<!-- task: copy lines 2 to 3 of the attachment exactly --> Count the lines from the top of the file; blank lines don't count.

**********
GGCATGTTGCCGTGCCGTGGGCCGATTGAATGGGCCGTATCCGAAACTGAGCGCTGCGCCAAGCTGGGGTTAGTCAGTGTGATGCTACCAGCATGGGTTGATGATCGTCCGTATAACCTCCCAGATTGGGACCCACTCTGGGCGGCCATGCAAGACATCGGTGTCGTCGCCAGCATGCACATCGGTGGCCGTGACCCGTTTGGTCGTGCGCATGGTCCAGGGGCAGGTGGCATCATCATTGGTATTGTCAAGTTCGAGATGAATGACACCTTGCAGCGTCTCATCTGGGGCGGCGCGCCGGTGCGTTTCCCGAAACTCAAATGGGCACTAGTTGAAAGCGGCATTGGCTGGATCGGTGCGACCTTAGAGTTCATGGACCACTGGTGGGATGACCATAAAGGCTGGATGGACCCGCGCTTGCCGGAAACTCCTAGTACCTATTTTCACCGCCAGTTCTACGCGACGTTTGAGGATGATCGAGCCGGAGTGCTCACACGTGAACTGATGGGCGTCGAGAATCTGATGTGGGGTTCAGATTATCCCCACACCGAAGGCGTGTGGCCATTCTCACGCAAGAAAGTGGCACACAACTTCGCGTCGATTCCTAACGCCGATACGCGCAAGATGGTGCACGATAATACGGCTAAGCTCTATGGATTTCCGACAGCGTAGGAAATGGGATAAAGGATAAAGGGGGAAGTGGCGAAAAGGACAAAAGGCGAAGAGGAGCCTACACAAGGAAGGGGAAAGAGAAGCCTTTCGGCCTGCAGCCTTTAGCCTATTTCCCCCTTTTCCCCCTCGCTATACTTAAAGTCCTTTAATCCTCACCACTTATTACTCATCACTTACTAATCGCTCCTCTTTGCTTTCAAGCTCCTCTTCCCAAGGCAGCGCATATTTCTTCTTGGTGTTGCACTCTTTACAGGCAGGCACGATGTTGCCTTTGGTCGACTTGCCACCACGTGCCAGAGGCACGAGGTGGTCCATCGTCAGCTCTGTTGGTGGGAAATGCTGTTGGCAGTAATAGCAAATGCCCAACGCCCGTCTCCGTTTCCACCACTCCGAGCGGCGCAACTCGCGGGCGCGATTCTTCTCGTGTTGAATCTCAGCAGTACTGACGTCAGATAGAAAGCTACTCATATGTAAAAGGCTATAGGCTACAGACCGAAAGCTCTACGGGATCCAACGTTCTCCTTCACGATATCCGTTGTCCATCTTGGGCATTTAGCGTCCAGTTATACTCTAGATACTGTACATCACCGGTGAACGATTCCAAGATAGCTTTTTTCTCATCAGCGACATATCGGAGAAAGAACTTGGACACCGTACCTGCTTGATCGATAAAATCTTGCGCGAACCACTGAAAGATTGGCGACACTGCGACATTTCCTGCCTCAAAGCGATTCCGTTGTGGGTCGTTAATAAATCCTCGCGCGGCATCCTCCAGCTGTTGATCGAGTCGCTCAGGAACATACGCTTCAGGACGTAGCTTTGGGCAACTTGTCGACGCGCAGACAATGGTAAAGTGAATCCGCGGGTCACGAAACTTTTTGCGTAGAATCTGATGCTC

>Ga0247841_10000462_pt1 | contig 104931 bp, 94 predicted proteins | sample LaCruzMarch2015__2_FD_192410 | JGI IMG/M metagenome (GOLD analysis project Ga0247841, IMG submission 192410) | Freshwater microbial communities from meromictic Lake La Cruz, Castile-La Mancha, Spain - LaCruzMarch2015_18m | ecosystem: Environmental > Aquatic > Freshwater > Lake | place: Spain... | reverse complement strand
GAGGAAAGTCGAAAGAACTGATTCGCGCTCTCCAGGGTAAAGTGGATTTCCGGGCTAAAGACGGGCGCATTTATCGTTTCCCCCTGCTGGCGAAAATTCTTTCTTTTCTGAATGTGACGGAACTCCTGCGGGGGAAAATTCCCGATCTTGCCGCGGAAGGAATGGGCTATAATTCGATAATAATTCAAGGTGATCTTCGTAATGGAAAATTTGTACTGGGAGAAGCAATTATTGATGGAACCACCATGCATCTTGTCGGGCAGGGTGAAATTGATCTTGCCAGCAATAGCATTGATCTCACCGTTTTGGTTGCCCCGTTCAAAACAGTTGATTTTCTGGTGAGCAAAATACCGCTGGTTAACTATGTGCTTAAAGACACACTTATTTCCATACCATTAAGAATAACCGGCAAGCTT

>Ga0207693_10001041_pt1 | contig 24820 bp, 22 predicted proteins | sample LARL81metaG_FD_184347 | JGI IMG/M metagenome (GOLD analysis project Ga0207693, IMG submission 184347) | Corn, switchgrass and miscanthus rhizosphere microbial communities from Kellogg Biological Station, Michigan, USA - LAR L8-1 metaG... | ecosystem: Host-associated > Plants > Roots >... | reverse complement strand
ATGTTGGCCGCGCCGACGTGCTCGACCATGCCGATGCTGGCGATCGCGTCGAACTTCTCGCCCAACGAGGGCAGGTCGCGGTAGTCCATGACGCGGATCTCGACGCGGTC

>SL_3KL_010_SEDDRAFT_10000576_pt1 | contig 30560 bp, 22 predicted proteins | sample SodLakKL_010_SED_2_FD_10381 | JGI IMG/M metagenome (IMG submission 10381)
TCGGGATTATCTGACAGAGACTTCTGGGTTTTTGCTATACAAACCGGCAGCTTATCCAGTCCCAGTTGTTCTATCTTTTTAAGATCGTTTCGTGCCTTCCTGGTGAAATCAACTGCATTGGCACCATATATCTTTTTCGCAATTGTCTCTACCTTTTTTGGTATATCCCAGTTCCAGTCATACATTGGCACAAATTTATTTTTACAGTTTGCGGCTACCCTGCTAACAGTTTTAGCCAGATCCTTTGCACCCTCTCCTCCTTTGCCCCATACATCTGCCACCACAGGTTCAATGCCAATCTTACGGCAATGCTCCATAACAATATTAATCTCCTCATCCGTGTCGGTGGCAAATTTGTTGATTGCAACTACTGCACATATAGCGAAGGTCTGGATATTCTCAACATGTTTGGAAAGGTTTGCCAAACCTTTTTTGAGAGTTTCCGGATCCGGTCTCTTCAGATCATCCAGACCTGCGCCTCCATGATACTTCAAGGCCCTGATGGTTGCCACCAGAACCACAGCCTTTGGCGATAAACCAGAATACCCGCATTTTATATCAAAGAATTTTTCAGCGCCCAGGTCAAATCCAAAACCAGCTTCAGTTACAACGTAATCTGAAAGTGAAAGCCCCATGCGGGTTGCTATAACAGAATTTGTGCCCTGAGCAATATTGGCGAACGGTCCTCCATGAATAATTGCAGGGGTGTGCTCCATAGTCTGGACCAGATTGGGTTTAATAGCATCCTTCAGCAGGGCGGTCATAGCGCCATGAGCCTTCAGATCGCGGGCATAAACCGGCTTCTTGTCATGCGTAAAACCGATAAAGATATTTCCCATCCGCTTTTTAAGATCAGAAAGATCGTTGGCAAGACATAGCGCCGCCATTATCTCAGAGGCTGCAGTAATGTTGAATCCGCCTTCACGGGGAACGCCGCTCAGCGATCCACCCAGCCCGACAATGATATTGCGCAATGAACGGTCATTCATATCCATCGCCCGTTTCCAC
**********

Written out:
>Ga0247841_10000462_pt1 | contig 104931 bp, 94 predicted proteins | sample LaCruzMarch2015__2_FD_192410 | JGI IMG/M metagenome (GOLD analysis project Ga0247841, IMG submission 192410) | Freshwater microbial communities from meromictic Lake La Cruz, Castile-La Mancha, Spain - LaCruzMarch2015_18m | ecosystem: Environmental > Aquatic > Freshwater > Lake | place: Spain... | reverse complement strand
GAGGAAAGTCGAAAGAACTGATTCGCGCTCTCCAGGGTAAAGTGGATTTCCGGGCTAAAGACGGGCGCATTTATCGTTTCCCCCTGCTGGCGAAAATTCTTTCTTTTCTGAATGTGACGGAACTCCTGCGGGGGAAAATTCCCGATCTTGCCGCGGAAGGAATGGGCTATAATTCGATAATAATTCAAGGTGATCTTCGTAATGGAAAATTTGTACTGGGAGAAGCAATTATTGATGGAACCACCATGCATCTTGTCGGGCAGGGTGAAATTGATCTTGCCAGCAATAGCATTGATCTCACCGTTTTGGTTGCCCCGTTCAAAACAGTTGATTTTCTGGTGAGCAAAATACCGCTGGTTAACTATGTGCTTAAAGACACACTTATTTCCATACCATTAAGAATAACCGGCAAGCTT